The human brain is a magnificent organ. It accepts raw information gathered by the senses, filters out the useless junk, identifies important data and compiles it into perceptions of the world around us. It's fairly amazing, if you think about it. Oh wait: You can't do that without your brain. How amazing is that?
As refined as it is, the human brain can also be easily tricked. Take our spatial recognition processes, for example. The brain can be deceived in three dimensions through illusions that alter the perception of space. More specifically, the brains of your friends and neighbors can be fooled into assuming your tiny yard is actually a large one. How can this happen? The brain uses cues like relative speed of motion and perspective to construct our perception of a three-dimensional space [source: Cal Tech]. Animators simulate these cues in two dimensions, for example, through the use of linear perspective, which uses a single focal point to simulate distance. Done even roughly, the brain will perceive a series of two dimensional lines as a transparent cube.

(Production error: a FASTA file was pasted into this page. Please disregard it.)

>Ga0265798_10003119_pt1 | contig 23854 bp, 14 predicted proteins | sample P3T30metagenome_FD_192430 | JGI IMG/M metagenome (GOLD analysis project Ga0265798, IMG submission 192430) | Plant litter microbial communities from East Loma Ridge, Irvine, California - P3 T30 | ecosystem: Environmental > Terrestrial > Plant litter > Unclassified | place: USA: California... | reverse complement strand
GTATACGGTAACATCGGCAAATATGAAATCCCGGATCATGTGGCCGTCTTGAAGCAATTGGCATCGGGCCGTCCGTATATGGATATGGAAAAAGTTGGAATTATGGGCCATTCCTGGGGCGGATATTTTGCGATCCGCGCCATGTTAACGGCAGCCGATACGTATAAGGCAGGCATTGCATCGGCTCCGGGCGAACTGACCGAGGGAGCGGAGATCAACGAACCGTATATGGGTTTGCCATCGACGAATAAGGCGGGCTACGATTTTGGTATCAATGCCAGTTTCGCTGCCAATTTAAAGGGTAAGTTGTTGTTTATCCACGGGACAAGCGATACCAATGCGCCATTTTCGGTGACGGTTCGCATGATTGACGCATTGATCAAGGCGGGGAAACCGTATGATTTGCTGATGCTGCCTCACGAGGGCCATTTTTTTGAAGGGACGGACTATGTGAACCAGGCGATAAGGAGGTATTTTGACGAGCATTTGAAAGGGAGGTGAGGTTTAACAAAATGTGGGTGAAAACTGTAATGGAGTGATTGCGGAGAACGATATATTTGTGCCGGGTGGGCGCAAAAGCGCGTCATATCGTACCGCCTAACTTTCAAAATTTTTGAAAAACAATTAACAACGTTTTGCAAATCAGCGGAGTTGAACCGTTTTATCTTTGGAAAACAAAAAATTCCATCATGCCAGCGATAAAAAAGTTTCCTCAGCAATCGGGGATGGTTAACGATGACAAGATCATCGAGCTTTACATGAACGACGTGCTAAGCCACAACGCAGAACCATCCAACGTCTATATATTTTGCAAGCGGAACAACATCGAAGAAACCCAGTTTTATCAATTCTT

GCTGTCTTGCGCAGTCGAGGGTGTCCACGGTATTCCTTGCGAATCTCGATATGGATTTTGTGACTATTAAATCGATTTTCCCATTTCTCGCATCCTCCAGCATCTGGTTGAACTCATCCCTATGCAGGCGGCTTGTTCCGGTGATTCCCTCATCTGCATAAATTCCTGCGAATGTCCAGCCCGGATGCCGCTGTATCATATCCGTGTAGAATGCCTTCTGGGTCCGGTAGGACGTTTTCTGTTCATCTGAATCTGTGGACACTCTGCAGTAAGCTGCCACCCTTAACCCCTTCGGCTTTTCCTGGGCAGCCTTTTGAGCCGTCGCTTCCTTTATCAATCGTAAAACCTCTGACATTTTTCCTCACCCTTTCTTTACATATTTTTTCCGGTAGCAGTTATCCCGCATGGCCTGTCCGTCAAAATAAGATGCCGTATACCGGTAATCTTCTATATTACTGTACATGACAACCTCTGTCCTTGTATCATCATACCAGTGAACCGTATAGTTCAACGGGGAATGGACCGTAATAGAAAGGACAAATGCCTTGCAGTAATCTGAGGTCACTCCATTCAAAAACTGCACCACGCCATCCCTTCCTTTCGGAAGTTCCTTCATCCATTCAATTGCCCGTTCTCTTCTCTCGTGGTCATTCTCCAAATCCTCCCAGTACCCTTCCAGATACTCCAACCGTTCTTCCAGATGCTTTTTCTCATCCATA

You can use this bit of trickery to your advantage. If you're saddled with a teeny backyard and size matters to you, we've got five good techniques for making your landscape appear larger than it really is. Let's begin.